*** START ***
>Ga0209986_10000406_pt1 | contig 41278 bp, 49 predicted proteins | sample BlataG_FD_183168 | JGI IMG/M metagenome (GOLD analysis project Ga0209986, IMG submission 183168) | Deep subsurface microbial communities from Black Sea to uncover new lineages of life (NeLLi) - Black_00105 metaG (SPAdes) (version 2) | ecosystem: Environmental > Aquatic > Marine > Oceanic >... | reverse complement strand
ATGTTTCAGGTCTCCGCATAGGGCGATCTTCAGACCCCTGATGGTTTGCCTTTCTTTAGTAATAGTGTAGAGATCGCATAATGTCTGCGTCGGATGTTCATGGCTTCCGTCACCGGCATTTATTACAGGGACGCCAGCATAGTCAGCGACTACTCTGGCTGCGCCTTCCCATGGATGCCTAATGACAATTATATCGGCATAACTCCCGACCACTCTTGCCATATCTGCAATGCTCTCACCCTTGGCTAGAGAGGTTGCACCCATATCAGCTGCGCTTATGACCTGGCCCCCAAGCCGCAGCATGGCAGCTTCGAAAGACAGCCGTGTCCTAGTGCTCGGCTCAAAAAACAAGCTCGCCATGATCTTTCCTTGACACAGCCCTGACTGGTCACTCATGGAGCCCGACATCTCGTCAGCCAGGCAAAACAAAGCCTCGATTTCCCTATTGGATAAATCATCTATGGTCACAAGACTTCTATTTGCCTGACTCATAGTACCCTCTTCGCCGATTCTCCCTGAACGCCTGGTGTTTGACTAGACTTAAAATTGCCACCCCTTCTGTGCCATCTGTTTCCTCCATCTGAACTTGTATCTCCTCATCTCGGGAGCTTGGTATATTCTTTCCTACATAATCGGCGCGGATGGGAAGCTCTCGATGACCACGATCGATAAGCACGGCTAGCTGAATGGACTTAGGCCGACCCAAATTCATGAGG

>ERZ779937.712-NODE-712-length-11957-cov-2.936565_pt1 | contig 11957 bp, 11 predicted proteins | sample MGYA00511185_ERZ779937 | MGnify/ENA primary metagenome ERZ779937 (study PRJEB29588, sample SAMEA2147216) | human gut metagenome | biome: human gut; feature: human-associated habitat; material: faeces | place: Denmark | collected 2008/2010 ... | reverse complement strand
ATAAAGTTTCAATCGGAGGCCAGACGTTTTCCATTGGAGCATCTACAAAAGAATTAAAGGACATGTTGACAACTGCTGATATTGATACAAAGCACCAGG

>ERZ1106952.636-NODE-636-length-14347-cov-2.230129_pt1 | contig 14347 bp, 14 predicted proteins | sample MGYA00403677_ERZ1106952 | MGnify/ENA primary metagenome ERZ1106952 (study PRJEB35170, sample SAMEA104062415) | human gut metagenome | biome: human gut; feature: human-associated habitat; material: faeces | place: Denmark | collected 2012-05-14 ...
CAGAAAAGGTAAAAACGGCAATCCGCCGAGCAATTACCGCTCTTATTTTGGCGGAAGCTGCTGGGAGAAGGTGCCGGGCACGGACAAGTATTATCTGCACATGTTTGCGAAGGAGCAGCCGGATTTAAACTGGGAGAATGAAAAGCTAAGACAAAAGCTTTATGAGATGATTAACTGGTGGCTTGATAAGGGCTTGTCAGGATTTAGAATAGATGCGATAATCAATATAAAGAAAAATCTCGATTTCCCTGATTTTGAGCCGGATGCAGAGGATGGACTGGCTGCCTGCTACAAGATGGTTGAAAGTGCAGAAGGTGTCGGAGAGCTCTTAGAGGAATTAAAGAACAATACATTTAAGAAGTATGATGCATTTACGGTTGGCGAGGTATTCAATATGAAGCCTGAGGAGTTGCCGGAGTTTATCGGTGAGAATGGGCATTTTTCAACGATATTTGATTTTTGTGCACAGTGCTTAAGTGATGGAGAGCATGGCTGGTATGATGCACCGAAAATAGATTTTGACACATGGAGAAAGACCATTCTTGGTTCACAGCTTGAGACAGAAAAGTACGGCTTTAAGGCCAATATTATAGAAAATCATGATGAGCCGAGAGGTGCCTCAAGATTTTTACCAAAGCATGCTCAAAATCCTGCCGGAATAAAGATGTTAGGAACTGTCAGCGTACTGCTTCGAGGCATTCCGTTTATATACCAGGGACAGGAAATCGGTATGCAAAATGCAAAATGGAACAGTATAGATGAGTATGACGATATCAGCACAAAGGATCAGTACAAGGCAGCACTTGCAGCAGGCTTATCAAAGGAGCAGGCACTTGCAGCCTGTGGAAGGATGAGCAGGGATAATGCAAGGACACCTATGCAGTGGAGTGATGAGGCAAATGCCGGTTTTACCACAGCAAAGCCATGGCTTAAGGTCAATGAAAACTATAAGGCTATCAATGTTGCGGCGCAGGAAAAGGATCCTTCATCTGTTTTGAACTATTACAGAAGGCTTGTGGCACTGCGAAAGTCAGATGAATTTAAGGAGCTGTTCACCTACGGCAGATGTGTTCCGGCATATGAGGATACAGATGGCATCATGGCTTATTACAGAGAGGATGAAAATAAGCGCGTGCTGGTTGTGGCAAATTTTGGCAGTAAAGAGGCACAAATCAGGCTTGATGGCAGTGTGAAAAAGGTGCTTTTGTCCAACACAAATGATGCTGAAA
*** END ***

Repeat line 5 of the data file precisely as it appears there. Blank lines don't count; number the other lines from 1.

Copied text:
>ERZ1106952.636-NODE-636-length-14347-cov-2.230129_pt1 | contig 14347 bp, 14 predicted proteins | sample MGYA00403677_ERZ1106952 | MGnify/ENA primary metagenome ERZ1106952 (study PRJEB35170, sample SAMEA104062415) | human gut metagenome | biome: human gut; feature: human-associated habitat; material: faeces | place: Denmark | collected 2012-05-14 ...